Arduino leonardo timer 4, 3 pwm pulses

Is it possible to create with timer 4 with OC4A, OC4B and OC4D to create on 3 pins a pwm signal that on each pin creates one pulse of 15 micro sec 100 micro sec apart without fiddling with parameters after the pwm is started And that repeated every millisecond if the pwm has to be started every millisecond , thats fine.

Peux-tu nous donné plus de detail. Es-ce-que le signal se répette toujours avec le m^me ecart?
Si je ne me trompe pas tu peux avoir deux type 8bit de pwm voir figure 13-1 et 3 16bit dans la figure 14.1 dans la doc. du 32u4. par contre je crois qu'il sont synchronisé a partir de la m^me horloge interne et non décalé.

int led = 13;
int led2 = 12;
int led3 = 11;

void setup() {
  // initialize the digital pin as an output.
  pinMode(led, OUTPUT);
  pinMode(led2, OUTPUT);
  pinMode(led3, OUTPUT);
void loop() {
    digitalWrite(led, HIGH);   
    digitalWrite(led, LOW);    
    digitalWrite(led2, HIGH);
    digitalWrite(led2, LOW);
    digitalWrite(led3, HIGH);
    digitalWrite(led3, LOW);

Yes the signal will be the same. the purpose is to drive a ir-led with a high current for a short time and to start simultanously with the pulse an ad conversion from a fotodiode this takes 2,5 micro sec I believe the whole conversion takes about 100 micro sec here after the next pulse and conversion must be started.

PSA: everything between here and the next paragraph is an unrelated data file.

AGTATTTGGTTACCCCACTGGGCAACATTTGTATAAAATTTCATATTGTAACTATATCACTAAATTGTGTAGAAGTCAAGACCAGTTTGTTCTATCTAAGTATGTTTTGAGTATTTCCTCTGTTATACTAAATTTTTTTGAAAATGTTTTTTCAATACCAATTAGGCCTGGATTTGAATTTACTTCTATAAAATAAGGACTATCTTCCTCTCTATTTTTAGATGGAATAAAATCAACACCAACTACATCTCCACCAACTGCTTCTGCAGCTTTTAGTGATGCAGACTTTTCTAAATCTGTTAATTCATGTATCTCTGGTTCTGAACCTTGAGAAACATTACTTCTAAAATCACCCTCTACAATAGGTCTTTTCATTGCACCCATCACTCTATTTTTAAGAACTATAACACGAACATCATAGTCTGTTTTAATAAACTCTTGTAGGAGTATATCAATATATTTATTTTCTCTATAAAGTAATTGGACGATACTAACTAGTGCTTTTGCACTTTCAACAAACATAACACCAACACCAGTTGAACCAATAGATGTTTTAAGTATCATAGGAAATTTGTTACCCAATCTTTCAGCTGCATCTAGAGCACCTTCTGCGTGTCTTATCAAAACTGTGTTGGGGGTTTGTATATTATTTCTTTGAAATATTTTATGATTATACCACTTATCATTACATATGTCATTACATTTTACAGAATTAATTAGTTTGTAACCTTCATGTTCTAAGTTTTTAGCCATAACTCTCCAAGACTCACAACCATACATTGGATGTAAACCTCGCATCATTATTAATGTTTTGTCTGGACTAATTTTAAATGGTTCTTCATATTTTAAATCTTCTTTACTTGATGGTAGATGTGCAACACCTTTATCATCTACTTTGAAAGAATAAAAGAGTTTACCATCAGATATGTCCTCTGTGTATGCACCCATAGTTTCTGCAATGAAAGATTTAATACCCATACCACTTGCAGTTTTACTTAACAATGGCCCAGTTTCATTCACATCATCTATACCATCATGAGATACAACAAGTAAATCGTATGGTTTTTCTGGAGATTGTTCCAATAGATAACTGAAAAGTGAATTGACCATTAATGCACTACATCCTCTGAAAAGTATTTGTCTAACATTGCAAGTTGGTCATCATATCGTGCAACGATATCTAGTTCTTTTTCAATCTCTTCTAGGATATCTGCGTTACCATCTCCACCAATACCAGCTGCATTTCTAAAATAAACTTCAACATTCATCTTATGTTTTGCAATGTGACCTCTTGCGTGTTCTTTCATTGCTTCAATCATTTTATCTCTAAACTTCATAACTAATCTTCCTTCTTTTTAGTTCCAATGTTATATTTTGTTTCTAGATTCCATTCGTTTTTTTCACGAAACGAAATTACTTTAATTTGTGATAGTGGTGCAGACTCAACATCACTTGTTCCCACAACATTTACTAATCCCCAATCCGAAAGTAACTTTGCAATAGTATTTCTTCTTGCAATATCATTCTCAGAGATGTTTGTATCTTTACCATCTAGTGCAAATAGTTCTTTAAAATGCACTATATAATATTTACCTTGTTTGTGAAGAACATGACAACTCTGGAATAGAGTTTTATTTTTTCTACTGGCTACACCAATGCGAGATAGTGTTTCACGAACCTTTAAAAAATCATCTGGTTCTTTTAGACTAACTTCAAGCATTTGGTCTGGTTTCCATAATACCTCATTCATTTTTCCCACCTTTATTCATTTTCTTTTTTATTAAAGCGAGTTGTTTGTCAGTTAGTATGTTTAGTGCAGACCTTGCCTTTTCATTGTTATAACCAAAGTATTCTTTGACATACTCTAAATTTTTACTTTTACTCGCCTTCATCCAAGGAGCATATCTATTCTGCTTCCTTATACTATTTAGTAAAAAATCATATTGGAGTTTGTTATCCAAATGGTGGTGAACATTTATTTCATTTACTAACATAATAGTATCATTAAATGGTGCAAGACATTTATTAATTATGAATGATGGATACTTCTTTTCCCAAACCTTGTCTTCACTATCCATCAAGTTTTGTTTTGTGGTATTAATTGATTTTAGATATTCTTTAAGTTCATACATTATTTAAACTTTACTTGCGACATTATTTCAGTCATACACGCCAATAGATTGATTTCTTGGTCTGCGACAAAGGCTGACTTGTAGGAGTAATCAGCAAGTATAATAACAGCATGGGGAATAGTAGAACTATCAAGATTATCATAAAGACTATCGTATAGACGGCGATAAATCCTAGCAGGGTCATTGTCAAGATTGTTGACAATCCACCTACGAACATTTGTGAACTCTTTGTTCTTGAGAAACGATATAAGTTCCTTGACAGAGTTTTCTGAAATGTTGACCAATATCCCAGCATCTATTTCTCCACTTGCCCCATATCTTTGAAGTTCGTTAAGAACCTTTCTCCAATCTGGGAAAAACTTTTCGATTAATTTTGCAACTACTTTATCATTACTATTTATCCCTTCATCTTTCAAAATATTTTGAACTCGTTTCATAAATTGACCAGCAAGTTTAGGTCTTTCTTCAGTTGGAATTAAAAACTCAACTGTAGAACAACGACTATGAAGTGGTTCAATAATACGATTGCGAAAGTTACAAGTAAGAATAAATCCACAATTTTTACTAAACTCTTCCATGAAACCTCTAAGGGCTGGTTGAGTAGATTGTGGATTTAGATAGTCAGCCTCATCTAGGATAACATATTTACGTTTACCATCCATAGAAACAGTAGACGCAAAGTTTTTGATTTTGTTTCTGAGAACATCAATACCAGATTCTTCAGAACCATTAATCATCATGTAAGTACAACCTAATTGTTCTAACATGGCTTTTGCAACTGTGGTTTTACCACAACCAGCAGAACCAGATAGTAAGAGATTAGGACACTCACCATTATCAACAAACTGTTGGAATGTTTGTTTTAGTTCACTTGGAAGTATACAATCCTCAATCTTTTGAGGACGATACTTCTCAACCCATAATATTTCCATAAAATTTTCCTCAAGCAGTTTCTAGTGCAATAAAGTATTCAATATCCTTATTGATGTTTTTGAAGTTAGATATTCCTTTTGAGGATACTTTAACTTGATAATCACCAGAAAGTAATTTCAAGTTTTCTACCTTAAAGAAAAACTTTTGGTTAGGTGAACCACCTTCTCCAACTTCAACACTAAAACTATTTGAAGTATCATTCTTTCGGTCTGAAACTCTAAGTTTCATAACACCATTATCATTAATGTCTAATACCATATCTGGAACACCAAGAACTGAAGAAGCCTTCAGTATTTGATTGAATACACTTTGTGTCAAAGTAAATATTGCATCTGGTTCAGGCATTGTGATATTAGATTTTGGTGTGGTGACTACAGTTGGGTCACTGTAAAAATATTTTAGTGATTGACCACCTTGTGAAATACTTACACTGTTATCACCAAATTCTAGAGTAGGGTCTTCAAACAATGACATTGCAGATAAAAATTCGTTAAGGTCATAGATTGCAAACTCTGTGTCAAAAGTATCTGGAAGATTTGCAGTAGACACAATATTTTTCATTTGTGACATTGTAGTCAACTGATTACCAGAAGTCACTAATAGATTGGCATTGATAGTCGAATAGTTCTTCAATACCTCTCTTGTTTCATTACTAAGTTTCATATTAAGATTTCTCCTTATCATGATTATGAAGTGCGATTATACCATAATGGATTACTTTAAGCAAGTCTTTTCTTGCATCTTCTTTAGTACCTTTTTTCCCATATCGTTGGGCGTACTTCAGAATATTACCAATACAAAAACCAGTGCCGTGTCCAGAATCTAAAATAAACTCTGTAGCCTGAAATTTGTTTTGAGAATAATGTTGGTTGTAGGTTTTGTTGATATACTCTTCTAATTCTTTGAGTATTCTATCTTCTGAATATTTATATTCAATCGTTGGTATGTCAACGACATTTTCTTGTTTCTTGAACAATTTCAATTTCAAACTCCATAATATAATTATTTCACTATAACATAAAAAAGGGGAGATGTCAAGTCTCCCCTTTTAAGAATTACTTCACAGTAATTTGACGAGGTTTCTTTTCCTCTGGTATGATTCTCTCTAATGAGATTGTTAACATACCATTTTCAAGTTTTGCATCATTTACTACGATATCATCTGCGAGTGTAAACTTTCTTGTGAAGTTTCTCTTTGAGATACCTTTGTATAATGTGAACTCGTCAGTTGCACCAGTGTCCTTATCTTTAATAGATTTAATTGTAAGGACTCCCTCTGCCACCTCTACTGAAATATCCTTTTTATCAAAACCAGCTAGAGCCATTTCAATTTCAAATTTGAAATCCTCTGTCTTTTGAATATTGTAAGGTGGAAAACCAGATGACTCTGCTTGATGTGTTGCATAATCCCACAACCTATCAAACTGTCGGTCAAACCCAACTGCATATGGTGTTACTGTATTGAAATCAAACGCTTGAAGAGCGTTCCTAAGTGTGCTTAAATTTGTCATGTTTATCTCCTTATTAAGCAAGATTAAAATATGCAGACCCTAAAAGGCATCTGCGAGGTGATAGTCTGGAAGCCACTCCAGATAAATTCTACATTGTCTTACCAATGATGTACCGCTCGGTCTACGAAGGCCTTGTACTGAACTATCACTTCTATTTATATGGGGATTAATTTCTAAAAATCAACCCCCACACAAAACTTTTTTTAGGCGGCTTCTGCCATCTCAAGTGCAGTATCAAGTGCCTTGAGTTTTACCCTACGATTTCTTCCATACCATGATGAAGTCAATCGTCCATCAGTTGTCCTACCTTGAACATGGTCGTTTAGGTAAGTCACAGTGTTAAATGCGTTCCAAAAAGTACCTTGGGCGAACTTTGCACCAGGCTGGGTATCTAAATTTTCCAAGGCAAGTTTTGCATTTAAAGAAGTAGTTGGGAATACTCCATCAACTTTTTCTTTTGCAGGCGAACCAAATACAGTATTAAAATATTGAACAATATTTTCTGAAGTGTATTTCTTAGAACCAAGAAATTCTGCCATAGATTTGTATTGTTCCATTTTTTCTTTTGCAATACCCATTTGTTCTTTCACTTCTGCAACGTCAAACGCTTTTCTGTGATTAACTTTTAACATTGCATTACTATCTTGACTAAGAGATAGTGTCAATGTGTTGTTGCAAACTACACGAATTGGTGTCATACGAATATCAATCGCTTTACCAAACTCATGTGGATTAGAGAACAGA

the total ad conversion time can be shortened to 25 micro sec by using a faster clock for the ad converter this comes with a slightly lower resolution but that is acceptable so jin the final version the time between conversions will be lower

I do not want to use bitbanging, I think with complementary pwm I can create a short pulse . which also can start automagically an ad conversion when OC4X matches the counter. By using the ad ready ISR I can start the next pulse and ad conversion, Well do I need to stop the pwm after the first pulse but that can with a counter is zero ISR. I was looking into dead time but It isn't clear to me how big a delay you can create with that.

ok look that example;

Phase-Correct PWM example

The following code fragment sets up phase-correct PWM on pins 3 and 11 (Timer 2). The waveform generation mode bits WGM are set to to 001 for phase-correct PWM. The other bits are the same as for fast PWM.

pinMode(3, OUTPUT);
pinMode(11, OUTPUT);
TCCR2A = _BV(COM2A1) | _BV(COM2B1) | _BV(WGM20);
TCCR2B = _BV(CS22);
OCR2A = 180;
OCR2B = 50;

[Get Code]

On the Arduino Duemilanove, these values yield:

  • Output A frequency: 16 MHz / 64 / 255 / 2 = 490.196Hz
  • Output A duty cycle: 180 / 255 = 70.6%
  • Output B frequency: 16 MHz / 64 / 255 / 2 = 490.196Hz
  • Output B duty cycle: 50 / 255 = 19.6%

Phase-correct PWM divides the frequency by two compared to fast PWM, because the timer goes both up and down. Somewhat surprisingly, the frequency is divided by 255 instead of 256, and the duty cycle calculations do not add one as for fast PWM. See the explanation below under "Off-by-one".